Retiring youth services director Papania stresses quality, community

For Gwen Papania, the director of Youth Services, Chautauqua has always been her “happy place.”

That won’t change after she leaves, she said.

After more than a decade at Chautauqua Institution, Papania has decided to step down from her position and retire. She said that, although she will miss her fellow staff greatly, what some might think as an end is a new step for her — a “re-birth,” as she calls it.

But Papania isn’t heading off without leaving an impression.

After 20 years as a teacher and owner of a private business, Papania joined the Chautauqua staff in April 2000 as assistant to Jack Voelker, the former director of Recreation and Youth Services. Papania became director of Youth Services in 2012 after Voelker’s retirement. Departmental restructuring at the same time saw youth programming moved under the auspices of the Department of Education. Since then, Papania said, she’s steered the youth programming in a way with which she — and many others — has been very pleased.

According to Matt Ewalt, associate director of education and youth services, her work was “all about relationships” and her sense of community, such that “one may never question her devotion” to fellow staff. Ewalt will assume Papania’s responsibilities following her departure.

“There are few people on the grounds whose heart is in the work more than Gwen’s,” he said. “And it’s never been about her … as so much of her work has gone under the radar. And that’s very much who she is.”

Papania said that rather than taking center stage, she’d prefer to focus the spotlight on matters larger than her: the visibility of youth activity at Chautauqua.

Following Voelker’s lead, Papania aimed to bolster little Chautauquans through “teaching them how to be audience members.” Because of this, she said, the Family Entertainment Series is what she’s most proud of. “Quality” showmen, the visual arts, puppetry and vaudeville acts were all part of her modus operandi. She made it her duty to weed out the “high school auditorium” entertainment to ensure the Chautauquan reputation mattered in the younger departments.

The younger generation, for her, was just as important as the older.

And Papania spread this importance around equally. She made sure she spent time shadowing open houses at the Children’s School, working alongside Al Dibs at the Youth Activities Center and Greg Prechtl at Boys’ and Girls’ Club. A part of Papania’s structured, organized approach to directorship was keeping tabs on the revelry at the Pier Club, the camp carnivals and Water Olympics and the “American Bandstand”-like performances at the YAC.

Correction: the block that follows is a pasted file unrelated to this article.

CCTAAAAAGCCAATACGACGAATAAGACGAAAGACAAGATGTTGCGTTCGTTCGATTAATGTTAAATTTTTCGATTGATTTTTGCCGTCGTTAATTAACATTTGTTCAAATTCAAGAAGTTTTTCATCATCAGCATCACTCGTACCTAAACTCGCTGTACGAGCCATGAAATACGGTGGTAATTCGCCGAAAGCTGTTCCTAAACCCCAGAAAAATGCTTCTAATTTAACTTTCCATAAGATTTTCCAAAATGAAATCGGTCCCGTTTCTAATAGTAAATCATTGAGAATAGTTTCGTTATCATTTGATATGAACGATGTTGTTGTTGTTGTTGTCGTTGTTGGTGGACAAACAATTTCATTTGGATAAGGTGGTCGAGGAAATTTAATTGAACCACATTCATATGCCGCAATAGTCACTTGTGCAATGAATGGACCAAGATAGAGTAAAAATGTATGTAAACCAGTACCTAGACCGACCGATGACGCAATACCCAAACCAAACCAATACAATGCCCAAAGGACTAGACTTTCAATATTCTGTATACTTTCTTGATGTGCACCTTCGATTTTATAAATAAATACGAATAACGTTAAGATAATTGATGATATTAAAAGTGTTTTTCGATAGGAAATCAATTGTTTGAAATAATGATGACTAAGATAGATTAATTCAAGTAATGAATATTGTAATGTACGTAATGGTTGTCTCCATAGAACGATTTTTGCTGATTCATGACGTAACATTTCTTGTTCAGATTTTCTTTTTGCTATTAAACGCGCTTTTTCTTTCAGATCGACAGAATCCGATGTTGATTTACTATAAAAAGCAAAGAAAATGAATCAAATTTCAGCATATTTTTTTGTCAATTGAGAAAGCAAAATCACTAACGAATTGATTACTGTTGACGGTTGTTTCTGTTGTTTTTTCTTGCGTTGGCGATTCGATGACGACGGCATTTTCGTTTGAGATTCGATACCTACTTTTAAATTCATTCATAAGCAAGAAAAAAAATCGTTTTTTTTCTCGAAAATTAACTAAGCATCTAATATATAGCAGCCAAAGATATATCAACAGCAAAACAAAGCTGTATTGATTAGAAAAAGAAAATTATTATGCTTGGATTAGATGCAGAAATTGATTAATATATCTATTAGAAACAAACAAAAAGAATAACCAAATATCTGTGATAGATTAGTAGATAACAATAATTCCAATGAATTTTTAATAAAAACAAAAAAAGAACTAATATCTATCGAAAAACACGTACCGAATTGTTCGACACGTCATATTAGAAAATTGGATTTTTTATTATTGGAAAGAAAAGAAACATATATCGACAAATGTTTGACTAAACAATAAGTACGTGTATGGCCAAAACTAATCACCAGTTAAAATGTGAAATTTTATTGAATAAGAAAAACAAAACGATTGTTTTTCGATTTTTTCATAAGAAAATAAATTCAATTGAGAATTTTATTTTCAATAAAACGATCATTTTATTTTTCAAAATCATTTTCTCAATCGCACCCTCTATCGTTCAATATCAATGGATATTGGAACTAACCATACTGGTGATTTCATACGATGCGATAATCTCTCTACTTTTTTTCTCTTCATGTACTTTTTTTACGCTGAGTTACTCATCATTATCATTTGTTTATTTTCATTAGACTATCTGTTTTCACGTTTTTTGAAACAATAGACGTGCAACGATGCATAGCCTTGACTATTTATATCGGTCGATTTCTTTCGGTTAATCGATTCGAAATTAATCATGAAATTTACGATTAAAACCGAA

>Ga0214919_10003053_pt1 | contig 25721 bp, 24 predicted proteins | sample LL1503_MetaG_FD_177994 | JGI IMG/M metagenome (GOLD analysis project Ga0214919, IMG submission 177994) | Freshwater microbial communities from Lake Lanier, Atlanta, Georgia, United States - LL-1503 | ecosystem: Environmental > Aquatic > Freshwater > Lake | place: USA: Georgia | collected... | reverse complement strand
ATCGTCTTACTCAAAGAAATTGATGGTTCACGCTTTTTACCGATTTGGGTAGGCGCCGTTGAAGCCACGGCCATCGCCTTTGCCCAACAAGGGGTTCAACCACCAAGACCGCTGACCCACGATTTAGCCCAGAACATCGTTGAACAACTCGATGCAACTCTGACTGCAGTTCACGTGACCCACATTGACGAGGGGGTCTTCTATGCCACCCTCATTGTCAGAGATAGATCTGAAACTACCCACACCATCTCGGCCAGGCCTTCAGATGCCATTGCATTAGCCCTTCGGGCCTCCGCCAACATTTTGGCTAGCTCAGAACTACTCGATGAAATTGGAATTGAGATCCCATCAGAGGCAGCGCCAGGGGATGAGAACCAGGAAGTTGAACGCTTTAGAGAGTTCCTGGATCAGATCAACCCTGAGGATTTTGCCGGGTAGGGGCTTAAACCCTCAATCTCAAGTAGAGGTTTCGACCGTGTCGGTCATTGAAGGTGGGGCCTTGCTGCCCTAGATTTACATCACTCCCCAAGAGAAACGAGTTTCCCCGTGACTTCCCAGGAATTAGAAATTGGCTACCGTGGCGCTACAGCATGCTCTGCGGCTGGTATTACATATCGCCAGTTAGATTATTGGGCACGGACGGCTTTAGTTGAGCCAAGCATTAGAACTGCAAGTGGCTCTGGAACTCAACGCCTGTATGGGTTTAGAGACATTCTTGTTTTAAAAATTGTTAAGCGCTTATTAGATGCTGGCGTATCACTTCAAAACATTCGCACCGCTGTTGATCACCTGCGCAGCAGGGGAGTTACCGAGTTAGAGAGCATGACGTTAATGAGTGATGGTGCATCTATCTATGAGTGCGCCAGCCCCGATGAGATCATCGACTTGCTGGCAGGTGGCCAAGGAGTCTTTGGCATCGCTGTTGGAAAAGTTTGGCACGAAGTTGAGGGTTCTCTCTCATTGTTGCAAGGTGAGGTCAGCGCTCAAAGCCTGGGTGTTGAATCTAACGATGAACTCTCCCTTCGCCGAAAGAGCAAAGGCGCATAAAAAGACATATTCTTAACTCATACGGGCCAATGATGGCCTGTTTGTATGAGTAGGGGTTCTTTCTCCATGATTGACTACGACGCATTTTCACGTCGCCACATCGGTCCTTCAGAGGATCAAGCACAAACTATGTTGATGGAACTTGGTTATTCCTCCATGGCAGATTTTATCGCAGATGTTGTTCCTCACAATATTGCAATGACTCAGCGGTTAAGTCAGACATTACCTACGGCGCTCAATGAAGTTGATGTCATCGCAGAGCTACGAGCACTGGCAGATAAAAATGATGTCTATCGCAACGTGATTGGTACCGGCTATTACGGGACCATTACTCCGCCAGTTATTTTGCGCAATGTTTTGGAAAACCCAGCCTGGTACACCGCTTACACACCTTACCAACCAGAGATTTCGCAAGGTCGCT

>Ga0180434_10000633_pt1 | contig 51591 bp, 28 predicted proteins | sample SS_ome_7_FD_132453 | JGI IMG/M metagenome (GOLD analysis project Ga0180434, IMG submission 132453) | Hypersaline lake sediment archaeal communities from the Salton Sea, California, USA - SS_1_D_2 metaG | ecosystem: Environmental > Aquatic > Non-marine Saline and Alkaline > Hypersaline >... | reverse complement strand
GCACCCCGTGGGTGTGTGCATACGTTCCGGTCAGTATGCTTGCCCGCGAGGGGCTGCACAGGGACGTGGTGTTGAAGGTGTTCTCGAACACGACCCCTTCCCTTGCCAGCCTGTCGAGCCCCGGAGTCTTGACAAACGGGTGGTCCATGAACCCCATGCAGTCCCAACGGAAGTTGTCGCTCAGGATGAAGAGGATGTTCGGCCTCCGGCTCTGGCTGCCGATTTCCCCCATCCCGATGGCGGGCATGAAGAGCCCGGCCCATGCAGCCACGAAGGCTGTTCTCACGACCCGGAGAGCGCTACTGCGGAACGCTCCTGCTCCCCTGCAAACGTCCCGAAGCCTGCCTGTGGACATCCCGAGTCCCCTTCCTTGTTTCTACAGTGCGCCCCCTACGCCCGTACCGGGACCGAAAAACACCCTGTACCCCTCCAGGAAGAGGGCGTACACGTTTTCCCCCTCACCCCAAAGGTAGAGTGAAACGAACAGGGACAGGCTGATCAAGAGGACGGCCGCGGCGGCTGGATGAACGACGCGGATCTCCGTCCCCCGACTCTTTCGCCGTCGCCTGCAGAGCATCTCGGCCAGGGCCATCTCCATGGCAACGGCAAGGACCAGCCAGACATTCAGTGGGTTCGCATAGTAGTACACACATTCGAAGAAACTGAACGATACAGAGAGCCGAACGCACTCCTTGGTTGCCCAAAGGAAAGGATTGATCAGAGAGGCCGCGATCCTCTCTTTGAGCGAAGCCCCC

She accepts all her praise humbly, even near the end of her tenure as director.

The Children’s School staff threw Papania a retirement party, with the Group 1 kids gifting her a dog-paw chain (she is an avid animal lover). Members of Boys’ and Girls’ Club gave her a painting of Chautauqua that now hangs over her fireplace in her home in Fredonia — a memento of her “happy place.”

Ewalt said that, although Papania’s set to hand in her season gate pass, she’ll still be a part of programming to some extent.

“Gwen may be retiring at the end of the summer, but her presence is here in terms of conversation,” he said. “She’s made it very clear that she cares deeply about youth programming after she leaves. It’s then an obligation that I have to live up to these expectations.”

Although Papania, at age 60, said she’ll miss her work at the Institution, she’s also ready for another chapter in life. Reprieve from 10-hour days will allow her to spend more time gardening, organizing a long-overdue recipe book and tending to her two rescue dogs. It’s a new way, she said, to fulfill her role as “nurturer,” something necessary for someone who has worked as an educator for four decades.

But it will still be a tough transition.

“It’s very hard to let go to the people I’ve worked with, my staff, who are now my personal friends,” she said.

As the leaves begin to change and Chautauqua enters another period of rest, Papania wants to make clear that she’s not entering a “closing chapter” in life, but just transitioning with her usual positivity. If anything, Papania said, after so much put into the Institution — and the residual stress — she’s ready for an opportunity to see the “many lives” of Chautauqua from a more casual, relaxed point of view.

She got a taste of this recently when she and her husband, Jon Espersen, around the Institution as “guests,” watching boats dock around the pier and kids run around the YAC. It hit her while they sat in the Amphitheater watching the Saturday evening entertainment what retirement can offer.

“Next season I’ll be able to finally experience Chautauqua as a Chautauquan,” she said.